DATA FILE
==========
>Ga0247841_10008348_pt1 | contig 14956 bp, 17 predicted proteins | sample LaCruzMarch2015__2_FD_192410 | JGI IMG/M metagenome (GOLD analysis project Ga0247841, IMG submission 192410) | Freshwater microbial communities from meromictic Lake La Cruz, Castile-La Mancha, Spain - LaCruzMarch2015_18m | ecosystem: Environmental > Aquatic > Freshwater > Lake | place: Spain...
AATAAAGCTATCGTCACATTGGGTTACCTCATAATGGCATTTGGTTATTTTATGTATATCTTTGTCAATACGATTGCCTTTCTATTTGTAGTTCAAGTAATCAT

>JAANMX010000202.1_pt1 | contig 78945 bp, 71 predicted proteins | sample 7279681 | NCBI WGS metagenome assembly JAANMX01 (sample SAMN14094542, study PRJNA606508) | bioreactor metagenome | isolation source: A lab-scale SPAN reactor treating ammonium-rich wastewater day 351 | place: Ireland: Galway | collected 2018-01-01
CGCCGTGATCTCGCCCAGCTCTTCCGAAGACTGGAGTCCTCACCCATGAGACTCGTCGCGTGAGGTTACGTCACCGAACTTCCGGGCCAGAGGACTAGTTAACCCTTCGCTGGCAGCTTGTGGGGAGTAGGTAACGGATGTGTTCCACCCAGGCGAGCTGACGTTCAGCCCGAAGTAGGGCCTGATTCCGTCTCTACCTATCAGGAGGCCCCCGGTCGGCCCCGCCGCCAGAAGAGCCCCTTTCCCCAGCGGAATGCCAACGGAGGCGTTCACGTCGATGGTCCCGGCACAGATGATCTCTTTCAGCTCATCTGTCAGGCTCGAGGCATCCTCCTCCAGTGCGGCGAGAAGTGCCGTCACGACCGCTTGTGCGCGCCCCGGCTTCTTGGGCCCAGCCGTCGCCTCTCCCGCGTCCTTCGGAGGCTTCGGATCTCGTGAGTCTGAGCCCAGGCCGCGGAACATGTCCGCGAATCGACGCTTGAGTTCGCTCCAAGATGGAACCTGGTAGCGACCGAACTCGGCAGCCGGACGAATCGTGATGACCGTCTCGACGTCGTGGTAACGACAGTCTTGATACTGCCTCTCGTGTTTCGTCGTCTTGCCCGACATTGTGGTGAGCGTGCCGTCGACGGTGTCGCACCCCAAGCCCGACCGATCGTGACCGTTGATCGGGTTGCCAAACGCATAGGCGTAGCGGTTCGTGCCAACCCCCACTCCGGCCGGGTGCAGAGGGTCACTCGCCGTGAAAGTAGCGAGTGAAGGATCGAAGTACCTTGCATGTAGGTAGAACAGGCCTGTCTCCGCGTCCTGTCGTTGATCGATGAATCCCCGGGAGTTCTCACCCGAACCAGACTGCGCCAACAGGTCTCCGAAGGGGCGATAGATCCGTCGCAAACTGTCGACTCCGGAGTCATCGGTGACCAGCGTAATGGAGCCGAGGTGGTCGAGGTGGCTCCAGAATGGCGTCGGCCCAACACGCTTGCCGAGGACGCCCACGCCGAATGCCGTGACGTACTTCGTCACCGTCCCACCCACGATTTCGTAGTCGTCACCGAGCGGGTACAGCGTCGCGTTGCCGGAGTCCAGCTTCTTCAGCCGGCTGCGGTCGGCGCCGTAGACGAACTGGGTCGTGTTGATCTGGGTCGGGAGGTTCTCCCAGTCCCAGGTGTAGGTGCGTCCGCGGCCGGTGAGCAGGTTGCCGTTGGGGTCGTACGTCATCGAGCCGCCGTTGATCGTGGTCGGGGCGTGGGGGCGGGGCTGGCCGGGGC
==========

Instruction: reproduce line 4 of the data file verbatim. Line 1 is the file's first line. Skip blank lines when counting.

CGCCGTGATCTCGCCCAGCTCTTCCGAAGACTGGAGTCCTCACCCATGAGACTCGTCGCGTGAGGTTACGTCACCGAACTTCCGGGCCAGAGGACTAGTTAACCCTTCGCTGGCAGCTTGTGGGGAGTAGGTAACGGATGTGTTCCACCCAGGCGAGCTGACGTTCAGCCCGAAGTAGGGCCTGATTCCGTCTCTACCTATCAGGAGGCCCCCGGTCGGCCCCGCCGCCAGAAGAGCCCCTTTCCCCAGCGGAATGCCAACGGAGGCGTTCACGTCGATGGTCCCGGCACAGATGATCTCTTTCAGCTCATCTGTCAGGCTCGAGGCATCCTCCTCCAGTGCGGCGAGAAGTGCCGTCACGACCGCTTGTGCGCGCCCCGGCTTCTTGGGCCCAGCCGTCGCCTCTCCCGCGTCCTTCGGAGGCTTCGGATCTCGTGAGTCTGAGCCCAGGCCGCGGAACATGTCCGCGAATCGACGCTTGAGTTCGCTCCAAGATGGAACCTGGTAGCGACCGAACTCGGCAGCCGGACGAATCGTGATGACCGTCTCGACGTCGTGGTAACGACAGTCTTGATACTGCCTCTCGTGTTTCGTCGTCTTGCCCGACATTGTGGTGAGCGTGCCGTCGACGGTGTCGCACCCCAAGCCCGACCGATCGTGACCGTTGATCGGGTTGCCAAACGCATAGGCGTAGCGGTTCGTGCCAACCCCCACTCCGGCCGGGTGCAGAGGGTCACTCGCCGTGAAAGTAGCGAGTGAAGGATCGAAGTACCTTGCATGTAGGTAGAACAGGCCTGTCTCCGCGTCCTGTCGTTGATCGATGAATCCCCGGGAGTTCTCACCCGAACCAGACTGCGCCAACAGGTCTCCGAAGGGGCGATAGATCCGTCGCAAACTGTCGACTCCGGAGTCATCGGTGACCAGCGTAATGGAGCCGAGGTGGTCGAGGTGGCTCCAGAATGGCGTCGGCCCAACACGCTTGCCGAGGACGCCCACGCCGAATGCCGTGACGTACTTCGTCACCGTCCCACCCACGATTTCGTAGTCGTCACCGAGCGGGTACAGCGTCGCGTTGCCGGAGTCCAGCTTCTTCAGCCGGCTGCGGTCGGCGCCGTAGACGAACTGGGTCGTGTTGATCTGGGTCGGGAGGTTCTCCCAGTCCCAGGTGTAGGTGCGTCCGCGGCCGGTGAGCAGGTTGCCGTTGGGGTCGTACGTCATCGAGCCGCCGTTGATCGTGGTCGGGGCGTGGGGGCGGGGCTGGCCGGGGC